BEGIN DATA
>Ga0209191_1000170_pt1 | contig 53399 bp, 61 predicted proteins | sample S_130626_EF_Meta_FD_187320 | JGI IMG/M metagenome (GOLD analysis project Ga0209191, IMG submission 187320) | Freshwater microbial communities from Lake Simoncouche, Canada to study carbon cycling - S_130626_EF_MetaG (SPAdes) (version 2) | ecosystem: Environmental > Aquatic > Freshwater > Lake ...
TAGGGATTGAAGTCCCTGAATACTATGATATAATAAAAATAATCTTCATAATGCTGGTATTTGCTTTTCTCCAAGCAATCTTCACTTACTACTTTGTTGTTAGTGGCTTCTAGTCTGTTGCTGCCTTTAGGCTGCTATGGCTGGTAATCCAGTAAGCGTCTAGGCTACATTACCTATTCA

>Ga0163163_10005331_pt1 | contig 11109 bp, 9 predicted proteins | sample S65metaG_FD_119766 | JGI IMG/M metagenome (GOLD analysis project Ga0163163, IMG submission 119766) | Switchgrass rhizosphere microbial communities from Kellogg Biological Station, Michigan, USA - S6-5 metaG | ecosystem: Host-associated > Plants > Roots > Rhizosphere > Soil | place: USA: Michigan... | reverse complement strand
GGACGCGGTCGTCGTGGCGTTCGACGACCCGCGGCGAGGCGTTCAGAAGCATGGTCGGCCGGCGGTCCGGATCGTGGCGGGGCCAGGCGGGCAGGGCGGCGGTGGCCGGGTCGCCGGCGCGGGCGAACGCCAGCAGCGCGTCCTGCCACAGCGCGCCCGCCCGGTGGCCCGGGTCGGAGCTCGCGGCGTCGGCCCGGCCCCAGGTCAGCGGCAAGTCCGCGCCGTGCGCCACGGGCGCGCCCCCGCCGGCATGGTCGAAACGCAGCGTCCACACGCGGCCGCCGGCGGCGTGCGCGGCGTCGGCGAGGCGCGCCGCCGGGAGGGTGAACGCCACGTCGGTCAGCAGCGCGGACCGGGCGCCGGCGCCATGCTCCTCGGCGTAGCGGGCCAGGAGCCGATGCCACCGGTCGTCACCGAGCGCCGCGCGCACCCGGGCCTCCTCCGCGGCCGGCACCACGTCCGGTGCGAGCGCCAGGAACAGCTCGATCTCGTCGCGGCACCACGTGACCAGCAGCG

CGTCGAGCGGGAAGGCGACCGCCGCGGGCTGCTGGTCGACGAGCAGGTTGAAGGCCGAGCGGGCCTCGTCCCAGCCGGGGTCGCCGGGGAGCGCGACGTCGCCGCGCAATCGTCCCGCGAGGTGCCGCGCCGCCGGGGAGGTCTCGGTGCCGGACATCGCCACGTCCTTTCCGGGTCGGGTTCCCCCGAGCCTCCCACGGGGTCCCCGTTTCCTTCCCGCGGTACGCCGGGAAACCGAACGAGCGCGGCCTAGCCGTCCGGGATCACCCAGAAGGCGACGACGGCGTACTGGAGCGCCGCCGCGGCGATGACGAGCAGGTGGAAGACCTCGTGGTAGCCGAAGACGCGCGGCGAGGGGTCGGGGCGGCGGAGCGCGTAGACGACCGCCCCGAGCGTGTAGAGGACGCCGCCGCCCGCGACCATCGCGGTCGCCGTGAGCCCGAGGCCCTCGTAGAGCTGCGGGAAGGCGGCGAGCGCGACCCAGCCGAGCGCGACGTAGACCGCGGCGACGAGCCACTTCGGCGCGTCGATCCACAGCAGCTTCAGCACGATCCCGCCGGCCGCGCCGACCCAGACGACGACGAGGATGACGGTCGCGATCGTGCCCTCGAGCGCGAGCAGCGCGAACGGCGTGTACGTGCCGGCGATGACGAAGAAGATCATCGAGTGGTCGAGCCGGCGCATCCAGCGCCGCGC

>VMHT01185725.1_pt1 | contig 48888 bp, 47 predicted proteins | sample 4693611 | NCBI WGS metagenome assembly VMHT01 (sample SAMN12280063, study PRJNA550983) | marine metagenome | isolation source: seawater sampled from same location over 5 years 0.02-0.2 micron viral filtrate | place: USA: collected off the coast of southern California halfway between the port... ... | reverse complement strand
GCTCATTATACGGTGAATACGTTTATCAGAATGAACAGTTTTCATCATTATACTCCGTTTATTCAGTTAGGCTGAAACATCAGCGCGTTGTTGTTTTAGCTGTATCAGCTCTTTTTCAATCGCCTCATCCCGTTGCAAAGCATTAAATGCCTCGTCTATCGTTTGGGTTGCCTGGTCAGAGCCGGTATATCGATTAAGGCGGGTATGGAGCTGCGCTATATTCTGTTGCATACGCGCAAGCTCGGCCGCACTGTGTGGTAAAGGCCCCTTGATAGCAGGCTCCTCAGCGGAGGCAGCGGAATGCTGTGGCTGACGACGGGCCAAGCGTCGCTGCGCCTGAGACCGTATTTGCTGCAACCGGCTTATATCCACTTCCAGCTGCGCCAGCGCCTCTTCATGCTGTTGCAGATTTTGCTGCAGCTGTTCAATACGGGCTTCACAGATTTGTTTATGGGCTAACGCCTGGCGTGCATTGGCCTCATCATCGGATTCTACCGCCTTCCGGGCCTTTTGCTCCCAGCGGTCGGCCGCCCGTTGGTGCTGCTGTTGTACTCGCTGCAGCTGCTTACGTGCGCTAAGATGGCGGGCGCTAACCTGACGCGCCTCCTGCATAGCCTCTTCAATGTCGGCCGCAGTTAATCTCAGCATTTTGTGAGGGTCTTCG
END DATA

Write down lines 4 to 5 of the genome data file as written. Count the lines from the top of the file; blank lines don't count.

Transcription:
GGACGCGGTCGTCGTGGCGTTCGACGACCCGCGGCGAGGCGTTCAGAAGCATGGTCGGCCGGCGGTCCGGATCGTGGCGGGGCCAGGCGGGCAGGGCGGCGGTGGCCGGGTCGCCGGCGCGGGCGAACGCCAGCAGCGCGTCCTGCCACAGCGCGCCCGCCCGGTGGCCCGGGTCGGAGCTCGCGGCGTCGGCCCGGCCCCAGGTCAGCGGCAAGTCCGCGCCGTGCGCCACGGGCGCGCCCCCGCCGGCATGGTCGAAACGCAGCGTCCACACGCGGCCGCCGGCGGCGTGCGCGGCGTCGGCGAGGCGCGCCGCCGGGAGGGTGAACGCCACGTCGGTCAGCAGCGCGGACCGGGCGCCGGCGCCATGCTCCTCGGCGTAGCGGGCCAGGAGCCGATGCCACCGGTCGTCACCGAGCGCCGCGCGCACCCGGGCCTCCTCCGCGGCCGGCACCACGTCCGGTGCGAGCGCCAGGAACAGCTCGATCTCGTCGCGGCACCACGTGACCAGCAGCG

CGTCGAGCGGGAAGGCGACCGCCGCGGGCTGCTGGTCGACGAGCAGGTTGAAGGCCGAGCGGGCCTCGTCCCAGCCGGGGTCGCCGGGGAGCGCGACGTCGCCGCGCAATCGTCCCGCGAGGTGCCGCGCCGCCGGGGAGGTCTCGGTGCCGGACATCGCCACGTCCTTTCCGGGTCGGGTTCCCCCGAGCCTCCCACGGGGTCCCCGTTTCCTTCCCGCGGTACGCCGGGAAACCGAACGAGCGCGGCCTAGCCGTCCGGGATCACCCAGAAGGCGACGACGGCGTACTGGAGCGCCGCCGCGGCGATGACGAGCAGGTGGAAGACCTCGTGGTAGCCGAAGACGCGCGGCGAGGGGTCGGGGCGGCGGAGCGCGTAGACGACCGCCCCGAGCGTGTAGAGGACGCCGCCGCCCGCGACCATCGCGGTCGCCGTGAGCCCGAGGCCCTCGTAGAGCTGCGGGAAGGCGGCGAGCGCGACCCAGCCGAGCGCGACGTAGACCGCGGCGACGAGCCACTTCGGCGCGTCGATCCACAGCAGCTTCAGCACGATCCCGCCGGCCGCGCCGACCCAGACGACGACGAGGATGACGGTCGCGATCGTGCCCTCGAGCGCGAGCAGCGCGAACGGCGTGTACGTGCCGGCGATGACGAAGAAGATCATCGAGTGGTCGAGCCGGCGCATCCAGCGCCGCGC